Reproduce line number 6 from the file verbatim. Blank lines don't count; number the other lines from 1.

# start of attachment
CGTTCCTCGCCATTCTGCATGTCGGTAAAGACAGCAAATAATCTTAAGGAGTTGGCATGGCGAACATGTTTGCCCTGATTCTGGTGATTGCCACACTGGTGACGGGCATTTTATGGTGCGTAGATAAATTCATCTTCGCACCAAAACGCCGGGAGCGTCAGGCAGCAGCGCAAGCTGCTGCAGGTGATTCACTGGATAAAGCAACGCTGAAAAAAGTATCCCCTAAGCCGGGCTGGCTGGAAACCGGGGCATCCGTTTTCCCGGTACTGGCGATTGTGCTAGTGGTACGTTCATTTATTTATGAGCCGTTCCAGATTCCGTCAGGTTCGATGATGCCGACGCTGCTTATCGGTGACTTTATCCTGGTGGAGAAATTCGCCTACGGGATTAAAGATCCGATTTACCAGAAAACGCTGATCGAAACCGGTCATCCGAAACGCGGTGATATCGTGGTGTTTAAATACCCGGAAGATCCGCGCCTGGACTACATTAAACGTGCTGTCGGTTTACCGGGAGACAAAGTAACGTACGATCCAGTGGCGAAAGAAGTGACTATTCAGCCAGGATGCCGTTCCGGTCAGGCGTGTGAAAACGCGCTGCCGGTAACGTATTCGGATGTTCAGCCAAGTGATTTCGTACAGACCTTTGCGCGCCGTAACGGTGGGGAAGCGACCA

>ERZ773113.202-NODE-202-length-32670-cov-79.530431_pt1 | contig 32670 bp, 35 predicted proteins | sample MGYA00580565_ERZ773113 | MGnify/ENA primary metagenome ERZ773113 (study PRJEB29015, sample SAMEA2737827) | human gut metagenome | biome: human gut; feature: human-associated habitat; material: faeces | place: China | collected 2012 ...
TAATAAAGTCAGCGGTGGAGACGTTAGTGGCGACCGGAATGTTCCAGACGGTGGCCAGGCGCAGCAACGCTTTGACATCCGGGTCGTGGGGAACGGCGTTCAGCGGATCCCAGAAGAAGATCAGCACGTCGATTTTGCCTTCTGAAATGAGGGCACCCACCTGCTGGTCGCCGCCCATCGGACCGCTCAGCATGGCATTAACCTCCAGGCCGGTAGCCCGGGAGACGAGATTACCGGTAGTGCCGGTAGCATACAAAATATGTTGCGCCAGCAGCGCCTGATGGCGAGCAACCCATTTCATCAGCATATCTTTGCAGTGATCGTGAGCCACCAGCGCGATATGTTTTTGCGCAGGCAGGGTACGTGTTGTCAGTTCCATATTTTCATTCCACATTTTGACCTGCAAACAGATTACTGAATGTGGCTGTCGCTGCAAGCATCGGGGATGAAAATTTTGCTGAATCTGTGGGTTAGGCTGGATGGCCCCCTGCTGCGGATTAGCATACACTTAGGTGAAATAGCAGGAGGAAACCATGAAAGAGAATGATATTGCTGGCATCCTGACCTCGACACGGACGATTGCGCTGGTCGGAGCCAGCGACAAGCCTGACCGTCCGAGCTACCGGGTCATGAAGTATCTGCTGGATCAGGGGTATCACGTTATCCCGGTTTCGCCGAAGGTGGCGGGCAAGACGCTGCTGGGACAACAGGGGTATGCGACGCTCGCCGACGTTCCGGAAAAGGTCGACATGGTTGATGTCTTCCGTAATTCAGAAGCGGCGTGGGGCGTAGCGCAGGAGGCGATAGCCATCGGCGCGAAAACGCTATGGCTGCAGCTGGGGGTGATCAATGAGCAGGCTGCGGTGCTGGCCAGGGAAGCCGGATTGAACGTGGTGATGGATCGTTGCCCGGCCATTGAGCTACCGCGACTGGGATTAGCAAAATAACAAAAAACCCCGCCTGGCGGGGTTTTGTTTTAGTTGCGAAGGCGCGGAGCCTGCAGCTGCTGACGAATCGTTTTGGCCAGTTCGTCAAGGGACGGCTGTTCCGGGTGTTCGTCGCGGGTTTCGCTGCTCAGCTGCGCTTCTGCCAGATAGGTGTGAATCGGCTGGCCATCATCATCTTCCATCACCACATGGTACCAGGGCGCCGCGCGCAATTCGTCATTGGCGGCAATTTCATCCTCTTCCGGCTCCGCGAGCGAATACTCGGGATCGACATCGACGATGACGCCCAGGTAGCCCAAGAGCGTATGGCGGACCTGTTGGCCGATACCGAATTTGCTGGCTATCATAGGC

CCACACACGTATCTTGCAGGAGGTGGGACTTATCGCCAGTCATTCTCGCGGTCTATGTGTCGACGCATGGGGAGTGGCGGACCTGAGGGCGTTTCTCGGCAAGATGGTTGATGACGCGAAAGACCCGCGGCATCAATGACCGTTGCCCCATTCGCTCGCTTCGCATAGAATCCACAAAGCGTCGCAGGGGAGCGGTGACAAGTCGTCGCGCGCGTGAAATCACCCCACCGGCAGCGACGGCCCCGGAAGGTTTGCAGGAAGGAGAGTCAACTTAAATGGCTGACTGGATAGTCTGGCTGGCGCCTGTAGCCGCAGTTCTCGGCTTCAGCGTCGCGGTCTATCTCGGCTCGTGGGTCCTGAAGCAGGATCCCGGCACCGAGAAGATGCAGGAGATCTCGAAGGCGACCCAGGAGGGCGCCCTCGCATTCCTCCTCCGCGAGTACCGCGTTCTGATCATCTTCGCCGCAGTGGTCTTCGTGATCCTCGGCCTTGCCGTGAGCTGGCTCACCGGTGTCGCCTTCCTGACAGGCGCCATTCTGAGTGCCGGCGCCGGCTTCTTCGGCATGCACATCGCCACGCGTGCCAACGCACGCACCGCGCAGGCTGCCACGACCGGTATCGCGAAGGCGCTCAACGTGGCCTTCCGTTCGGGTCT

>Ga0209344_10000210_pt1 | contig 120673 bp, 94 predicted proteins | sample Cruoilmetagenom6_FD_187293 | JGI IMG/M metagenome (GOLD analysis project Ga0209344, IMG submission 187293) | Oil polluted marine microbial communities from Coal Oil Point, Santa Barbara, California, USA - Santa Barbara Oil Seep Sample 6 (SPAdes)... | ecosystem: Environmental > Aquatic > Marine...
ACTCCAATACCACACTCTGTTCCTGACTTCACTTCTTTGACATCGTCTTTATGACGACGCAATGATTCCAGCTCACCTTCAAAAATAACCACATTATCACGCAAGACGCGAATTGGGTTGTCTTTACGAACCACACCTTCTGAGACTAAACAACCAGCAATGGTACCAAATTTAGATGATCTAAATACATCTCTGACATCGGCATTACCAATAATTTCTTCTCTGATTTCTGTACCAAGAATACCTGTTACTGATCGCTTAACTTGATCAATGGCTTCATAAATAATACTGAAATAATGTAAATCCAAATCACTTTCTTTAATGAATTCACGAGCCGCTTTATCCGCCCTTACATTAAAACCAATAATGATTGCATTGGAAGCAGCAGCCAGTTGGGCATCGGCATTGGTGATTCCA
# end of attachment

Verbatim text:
ACTCCAATACCACACTCTGTTCCTGACTTCACTTCTTTGACATCGTCTTTATGACGACGCAATGATTCCAGCTCACCTTCAAAAATAACCACATTATCACGCAAGACGCGAATTGGGTTGTCTTTACGAACCACACCTTCTGAGACTAAACAACCAGCAATGGTACCAAATTTAGATGATCTAAATACATCTCTGACATCGGCATTACCAATAATTTCTTCTCTGATTTCTGTACCAAGAATACCTGTTACTGATCGCTTAACTTGATCAATGGCTTCATAAATAATACTGAAATAATGTAAATCCAAATCACTTTCTTTAATGAATTCACGAGCCGCTTTATCCGCCCTTACATTAAAACCAATAATGATTGCATTGGAAGCAGCAGCCAGTTGGGCATCGGCATTGGTGATTCCA